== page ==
In each case the total amount saved is £100,000, with the contributions spread equally over the time period over which they invest (e.g. ‘Example 1’ saves £277.78 a month over a 30 year period). The calculations are based on the real-world performance of the FTSE 350 over the last 30 years.
By starting saving in 1986 and spreading their contributions over a 30 year period, an individual could have accrued close to £400,000, significantly more than the final savings tally enjoyed by an individual that saved the same amount but started saving 15 years later.
Why is Generation X at risk?
Old Mutual Wealth focussed on this age group (30-45) due to concerns they are at acute risk of under-saving for their retirement.
Previous research from TISA shows 2035 is set to mark a tipping point when consumers aged 45 today will start entering retirement less well off than earlier generations.
This is due to a number of factors, including the decline in defined benefit pension scheme and changes to the State Pension to the Single Tier system. These factors and others are likely to mean reducing incomes by 2035 or earlier unless these is a significant uplift in savings in the interim period.
Generation X will also benefit less from the introduction of auto-enrolment. Workers in their 20s will benefit from saving for most, if not all, of their working life due to auto-enrolment legislation that mandates all employers offer staff a workplace pension, with minimum contributions set for both employer and employee. In contrast, while all employees will be affected by auto-enrolment legislation, older employees have fewer years remaining in work in which to accrue a healthy savings pot.
Old Mutual Wealth chief executive Paul Feeney says:
“For Generation X, retirement planning is on the ‘to-do’ list for most, but there is a worrying tendency to procrastinate and never get round to it.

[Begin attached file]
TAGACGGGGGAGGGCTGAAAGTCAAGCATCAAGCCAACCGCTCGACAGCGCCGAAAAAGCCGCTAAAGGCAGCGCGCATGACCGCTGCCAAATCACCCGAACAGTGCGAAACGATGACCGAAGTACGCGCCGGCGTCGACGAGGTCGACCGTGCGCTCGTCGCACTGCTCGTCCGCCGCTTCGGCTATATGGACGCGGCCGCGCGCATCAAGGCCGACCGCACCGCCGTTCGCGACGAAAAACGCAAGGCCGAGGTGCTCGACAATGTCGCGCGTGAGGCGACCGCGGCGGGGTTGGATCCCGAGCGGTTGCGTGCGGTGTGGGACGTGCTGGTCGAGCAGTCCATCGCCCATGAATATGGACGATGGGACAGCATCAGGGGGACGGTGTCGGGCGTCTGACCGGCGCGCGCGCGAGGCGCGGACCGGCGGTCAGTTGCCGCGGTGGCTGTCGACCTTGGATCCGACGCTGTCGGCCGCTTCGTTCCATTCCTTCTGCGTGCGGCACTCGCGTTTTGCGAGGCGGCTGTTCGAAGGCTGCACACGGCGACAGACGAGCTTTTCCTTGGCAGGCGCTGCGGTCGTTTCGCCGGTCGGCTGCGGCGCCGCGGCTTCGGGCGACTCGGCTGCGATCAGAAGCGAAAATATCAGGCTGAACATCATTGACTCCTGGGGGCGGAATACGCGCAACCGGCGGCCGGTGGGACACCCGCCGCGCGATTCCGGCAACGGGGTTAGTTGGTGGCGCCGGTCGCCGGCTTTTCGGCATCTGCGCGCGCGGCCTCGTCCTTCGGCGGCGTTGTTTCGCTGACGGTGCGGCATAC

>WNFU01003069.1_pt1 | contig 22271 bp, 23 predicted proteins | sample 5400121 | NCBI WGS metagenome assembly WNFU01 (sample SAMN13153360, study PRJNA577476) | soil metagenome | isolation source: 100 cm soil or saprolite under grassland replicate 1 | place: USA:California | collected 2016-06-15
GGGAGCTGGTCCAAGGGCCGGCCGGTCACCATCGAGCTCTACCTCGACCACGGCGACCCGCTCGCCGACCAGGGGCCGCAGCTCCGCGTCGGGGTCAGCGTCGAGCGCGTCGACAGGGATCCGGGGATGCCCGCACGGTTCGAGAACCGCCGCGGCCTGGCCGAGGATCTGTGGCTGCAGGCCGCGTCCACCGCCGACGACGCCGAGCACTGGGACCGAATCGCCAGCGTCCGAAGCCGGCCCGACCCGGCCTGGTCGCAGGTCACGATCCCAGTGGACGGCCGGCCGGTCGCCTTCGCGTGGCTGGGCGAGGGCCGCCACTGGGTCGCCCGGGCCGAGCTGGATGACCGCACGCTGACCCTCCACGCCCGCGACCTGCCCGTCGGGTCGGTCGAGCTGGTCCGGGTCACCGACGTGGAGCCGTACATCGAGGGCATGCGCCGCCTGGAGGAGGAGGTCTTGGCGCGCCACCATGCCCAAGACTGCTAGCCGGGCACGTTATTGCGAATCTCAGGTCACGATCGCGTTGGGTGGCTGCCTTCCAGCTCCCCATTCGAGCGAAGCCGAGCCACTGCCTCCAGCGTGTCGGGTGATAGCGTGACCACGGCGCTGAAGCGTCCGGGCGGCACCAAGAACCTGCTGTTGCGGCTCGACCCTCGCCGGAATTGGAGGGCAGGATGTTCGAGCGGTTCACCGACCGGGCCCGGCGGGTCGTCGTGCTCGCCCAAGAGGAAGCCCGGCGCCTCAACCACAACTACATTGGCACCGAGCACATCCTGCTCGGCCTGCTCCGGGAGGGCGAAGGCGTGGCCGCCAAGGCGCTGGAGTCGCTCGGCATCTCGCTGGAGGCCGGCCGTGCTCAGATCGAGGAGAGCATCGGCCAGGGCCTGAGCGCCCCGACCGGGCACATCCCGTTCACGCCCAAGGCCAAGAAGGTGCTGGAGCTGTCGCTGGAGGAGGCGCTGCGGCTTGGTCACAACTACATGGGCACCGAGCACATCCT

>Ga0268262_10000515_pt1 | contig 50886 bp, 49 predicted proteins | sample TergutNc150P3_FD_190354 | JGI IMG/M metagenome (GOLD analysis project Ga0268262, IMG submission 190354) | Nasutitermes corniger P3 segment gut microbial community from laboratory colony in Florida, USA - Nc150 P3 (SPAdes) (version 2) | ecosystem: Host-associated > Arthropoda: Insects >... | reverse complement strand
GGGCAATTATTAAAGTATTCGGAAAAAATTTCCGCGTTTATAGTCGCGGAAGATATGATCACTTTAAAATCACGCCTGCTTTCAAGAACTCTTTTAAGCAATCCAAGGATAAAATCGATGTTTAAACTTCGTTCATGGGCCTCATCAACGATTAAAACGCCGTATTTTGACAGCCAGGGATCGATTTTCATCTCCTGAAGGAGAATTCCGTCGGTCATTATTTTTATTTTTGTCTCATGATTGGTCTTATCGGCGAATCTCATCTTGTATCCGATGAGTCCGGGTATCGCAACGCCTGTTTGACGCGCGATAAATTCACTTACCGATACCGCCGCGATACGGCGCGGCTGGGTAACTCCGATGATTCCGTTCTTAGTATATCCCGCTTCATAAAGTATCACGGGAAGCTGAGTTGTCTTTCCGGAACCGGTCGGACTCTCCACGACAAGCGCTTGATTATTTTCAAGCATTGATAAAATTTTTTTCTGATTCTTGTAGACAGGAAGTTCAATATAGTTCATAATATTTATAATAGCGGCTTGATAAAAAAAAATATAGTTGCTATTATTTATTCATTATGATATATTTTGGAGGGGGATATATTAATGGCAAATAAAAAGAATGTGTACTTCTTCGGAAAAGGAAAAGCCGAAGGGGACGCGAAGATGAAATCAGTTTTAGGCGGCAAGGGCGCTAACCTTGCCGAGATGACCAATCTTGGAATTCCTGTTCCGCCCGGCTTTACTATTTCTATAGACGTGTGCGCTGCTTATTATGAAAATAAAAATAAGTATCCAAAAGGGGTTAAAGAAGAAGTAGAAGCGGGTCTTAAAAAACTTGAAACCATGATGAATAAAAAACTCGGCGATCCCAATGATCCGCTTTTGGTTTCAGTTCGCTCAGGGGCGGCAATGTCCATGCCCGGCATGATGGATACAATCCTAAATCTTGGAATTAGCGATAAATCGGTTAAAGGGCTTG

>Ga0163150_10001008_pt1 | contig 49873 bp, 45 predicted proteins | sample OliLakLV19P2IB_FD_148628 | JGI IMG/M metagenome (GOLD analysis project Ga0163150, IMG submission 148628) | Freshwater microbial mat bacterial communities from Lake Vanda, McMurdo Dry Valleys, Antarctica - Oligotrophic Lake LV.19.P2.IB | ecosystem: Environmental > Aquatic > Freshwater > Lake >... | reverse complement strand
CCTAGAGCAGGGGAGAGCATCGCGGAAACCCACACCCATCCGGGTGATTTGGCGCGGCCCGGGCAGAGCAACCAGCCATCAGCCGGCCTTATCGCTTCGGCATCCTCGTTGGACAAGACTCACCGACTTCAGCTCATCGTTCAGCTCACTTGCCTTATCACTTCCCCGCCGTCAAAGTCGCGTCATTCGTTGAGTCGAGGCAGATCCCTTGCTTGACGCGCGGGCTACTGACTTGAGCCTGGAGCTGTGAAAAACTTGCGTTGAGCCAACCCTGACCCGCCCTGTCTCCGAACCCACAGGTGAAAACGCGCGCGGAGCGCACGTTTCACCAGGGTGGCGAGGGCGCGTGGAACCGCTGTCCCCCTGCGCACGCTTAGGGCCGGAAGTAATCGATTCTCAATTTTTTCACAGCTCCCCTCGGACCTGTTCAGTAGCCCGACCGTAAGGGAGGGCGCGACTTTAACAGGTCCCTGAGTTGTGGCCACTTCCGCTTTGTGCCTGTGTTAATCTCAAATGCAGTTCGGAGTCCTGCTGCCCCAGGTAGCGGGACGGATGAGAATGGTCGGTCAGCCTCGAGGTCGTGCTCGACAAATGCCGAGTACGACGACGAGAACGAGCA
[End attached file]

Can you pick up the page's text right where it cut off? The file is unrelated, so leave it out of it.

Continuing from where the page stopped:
“Many people want to delay pension saving and leave it for another day. It is easy to see why. Between childcare costs, school fees, travel costs, holidays, repaying the mortgage and all the other costs we face in our 30s and 40s, it can feel that there is simply no money left to save at the end of the month.
“Instead, people hope that tomorrow will be better and it will be possible to make up the difference. Unfortunately, that might not be possible for many, and trying to rapidly top-up your pension after years of under-saving is likely to end up more expensive over the long-term.
“The best thing to do is start planning as early as possible. Think about what kind of income you want in order to achieve your desired standard of living and then work backwards by projecting how much you’ll need in order to reach that target and finding a way to save toward that long-term goal. It may feel painful to start putting money aside in your 20s and 30s that you won’t access for decades, but putting a little extra aside is likely to yield a much happier retirement.
“Planning ahead for retirement is not easy. It is difficult to be plan objectively for tomorrow, because we are hard-wired to focus on the here and now.
Planning what financial resources you will need in the future is difficult and plotting a path to reach your goals requires real discipline. Speaking to a financial adviser is the best way to get re-assurance and peace of mind that you are on-track or, if you are looking at an income shortfall in retirement, to address the situation.
* All figures, unless otherwise stated, are from YouGov Plc. Total sample size was 3,009 adults. Fieldwork was undertaken between 14.07.2016 - 22.07.2016. The survey was carried out online. The figures have been weighted and are representative of all UK adults aged 30-45.